Prussian uprisings

The Prussian uprisings were two major and three smaller uprisings by the Old Prussians, one of the Baltic tribes, against the Teutonic Knights that took place in the 13th century during the Prussian Crusade. The crusading military order, supported by the Popes and Christian Europe, sought to conquer and convert the pagan Prussians. In the first ten years of the crusade, five of the seven major Prussian clans fell under the control of the less numerous Teutonic Knights. However, the Prussians rose against their conquerors on five occasions.

Baltic tribes and Prussian clans c. 1200

The first uprising was supported by Duke Swietopelk II, Duke of Pomerania. The Prussians were successful at first, reducing the Knights to only five of their strongest castles. The duke then suffered a series of military defeats and was eventually forced to make peace with the Teutonic Knights. With Duke Swietopelk's support for the Prussians broken, a prelate of Pope Innocent IV negotiated a peace treaty between the Prussians and the Knights. This treaty was never honored or enforced, especially after the Prussian victory in the Battle of Krücken at the end of 1249.[1]

The second uprising, known in historiography as "the great Prussian uprising", was prompted by the 1260 Battle of Durbe, the largest defeat suffered by the Teutonic Knights in the 13th century.[2] This uprising was the longest, largest, and most threatening to the Teutonic Order, who again were reduced to five of their strongest castles. Reinforcements for the Knights were slow to arrive, despite repeated encouragements from Pope Urban IV, and the position of the Order looked set to worsen. Luckily for the Order, the Prussians lacked unity and a common strategy and reinforcements finally reached Prussia in around 1265. One by one, the Prussian clans surrendered and the uprising was ended in 1274.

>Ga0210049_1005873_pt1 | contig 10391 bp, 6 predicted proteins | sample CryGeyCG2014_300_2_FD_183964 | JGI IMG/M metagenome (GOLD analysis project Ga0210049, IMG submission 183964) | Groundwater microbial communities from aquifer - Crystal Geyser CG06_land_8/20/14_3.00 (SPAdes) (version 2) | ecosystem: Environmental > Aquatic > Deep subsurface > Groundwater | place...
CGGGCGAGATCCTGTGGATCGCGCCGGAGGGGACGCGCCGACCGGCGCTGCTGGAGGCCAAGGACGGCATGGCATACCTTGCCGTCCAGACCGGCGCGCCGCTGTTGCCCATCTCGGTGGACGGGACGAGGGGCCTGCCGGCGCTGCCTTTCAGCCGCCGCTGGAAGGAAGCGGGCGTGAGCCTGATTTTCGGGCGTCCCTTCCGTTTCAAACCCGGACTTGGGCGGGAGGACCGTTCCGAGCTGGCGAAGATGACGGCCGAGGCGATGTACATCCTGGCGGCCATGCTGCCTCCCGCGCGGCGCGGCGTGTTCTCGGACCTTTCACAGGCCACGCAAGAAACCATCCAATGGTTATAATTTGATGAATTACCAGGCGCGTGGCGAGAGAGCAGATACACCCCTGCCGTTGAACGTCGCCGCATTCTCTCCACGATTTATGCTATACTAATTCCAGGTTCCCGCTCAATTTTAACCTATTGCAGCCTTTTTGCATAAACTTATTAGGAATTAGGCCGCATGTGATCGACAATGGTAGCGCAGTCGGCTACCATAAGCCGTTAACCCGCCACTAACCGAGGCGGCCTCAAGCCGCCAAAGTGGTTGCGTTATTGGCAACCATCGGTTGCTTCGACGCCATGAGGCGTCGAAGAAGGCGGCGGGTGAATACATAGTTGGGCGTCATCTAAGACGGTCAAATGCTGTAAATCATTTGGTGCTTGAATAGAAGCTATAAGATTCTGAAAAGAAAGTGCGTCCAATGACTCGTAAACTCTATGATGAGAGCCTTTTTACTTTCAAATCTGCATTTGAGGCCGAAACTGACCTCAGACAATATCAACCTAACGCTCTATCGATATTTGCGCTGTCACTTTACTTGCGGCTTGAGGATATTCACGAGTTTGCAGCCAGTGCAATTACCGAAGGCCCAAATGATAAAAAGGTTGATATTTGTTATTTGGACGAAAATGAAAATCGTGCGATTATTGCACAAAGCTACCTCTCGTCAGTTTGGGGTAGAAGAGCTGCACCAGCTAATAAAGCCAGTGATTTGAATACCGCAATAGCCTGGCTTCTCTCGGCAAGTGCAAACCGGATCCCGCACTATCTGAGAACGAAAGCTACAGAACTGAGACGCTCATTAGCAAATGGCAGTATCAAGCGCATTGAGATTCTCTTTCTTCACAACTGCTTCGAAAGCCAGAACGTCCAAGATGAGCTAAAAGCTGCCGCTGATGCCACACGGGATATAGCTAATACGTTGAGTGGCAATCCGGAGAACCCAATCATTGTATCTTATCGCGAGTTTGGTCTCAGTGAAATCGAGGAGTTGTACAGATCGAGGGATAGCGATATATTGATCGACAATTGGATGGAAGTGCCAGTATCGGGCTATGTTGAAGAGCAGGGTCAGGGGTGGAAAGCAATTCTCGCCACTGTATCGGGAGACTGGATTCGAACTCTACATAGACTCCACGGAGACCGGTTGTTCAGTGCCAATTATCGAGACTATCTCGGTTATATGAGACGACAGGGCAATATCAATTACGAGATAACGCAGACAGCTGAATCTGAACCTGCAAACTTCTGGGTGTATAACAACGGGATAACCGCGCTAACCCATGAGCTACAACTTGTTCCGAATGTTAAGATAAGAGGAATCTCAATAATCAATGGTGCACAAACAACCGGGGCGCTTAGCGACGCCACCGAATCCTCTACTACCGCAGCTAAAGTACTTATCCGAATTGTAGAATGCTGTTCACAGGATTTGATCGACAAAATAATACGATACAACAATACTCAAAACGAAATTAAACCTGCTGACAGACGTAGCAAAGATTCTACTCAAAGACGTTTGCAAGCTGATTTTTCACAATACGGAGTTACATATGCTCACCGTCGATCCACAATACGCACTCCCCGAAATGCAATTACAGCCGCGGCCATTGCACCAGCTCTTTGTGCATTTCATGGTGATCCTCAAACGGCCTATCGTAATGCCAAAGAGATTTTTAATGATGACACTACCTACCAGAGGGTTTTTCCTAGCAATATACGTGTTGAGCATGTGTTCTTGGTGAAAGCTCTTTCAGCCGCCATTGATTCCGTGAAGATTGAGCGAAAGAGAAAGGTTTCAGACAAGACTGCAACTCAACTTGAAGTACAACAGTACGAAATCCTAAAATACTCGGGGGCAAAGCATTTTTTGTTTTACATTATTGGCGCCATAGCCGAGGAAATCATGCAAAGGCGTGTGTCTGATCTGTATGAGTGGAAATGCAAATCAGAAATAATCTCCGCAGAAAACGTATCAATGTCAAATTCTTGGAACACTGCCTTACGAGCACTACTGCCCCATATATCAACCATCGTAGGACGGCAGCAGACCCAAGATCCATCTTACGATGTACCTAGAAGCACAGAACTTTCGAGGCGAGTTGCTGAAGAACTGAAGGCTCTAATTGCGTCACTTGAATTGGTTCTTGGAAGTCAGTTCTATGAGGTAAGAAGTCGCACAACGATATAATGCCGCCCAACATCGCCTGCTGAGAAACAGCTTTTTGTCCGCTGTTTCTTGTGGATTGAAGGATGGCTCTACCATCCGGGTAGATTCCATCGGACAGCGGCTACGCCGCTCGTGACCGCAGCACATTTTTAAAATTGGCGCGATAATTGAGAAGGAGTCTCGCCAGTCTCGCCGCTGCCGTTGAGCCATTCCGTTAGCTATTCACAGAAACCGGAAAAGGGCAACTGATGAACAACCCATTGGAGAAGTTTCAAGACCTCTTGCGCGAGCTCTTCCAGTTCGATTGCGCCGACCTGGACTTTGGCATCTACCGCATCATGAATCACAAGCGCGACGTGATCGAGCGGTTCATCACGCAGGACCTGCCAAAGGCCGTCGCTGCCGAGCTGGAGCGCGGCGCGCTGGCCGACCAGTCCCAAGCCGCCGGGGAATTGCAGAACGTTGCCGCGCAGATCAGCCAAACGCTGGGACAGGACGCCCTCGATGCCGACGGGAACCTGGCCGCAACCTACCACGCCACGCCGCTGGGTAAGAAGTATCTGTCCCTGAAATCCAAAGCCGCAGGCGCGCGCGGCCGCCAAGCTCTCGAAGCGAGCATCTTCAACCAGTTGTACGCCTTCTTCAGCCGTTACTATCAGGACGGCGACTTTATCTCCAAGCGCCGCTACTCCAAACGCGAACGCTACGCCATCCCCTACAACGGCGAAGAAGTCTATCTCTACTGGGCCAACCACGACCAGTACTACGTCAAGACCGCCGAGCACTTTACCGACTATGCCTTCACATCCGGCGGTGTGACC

The later three lesser uprisings relied on foreign assistance and were suppressed within one or two years. The last uprising in 1295 effectively ended the Prussian Crusade, and Prussia became a Christian German-speaking territory, which assimilated native Prussians and a number of settlers from different German states.


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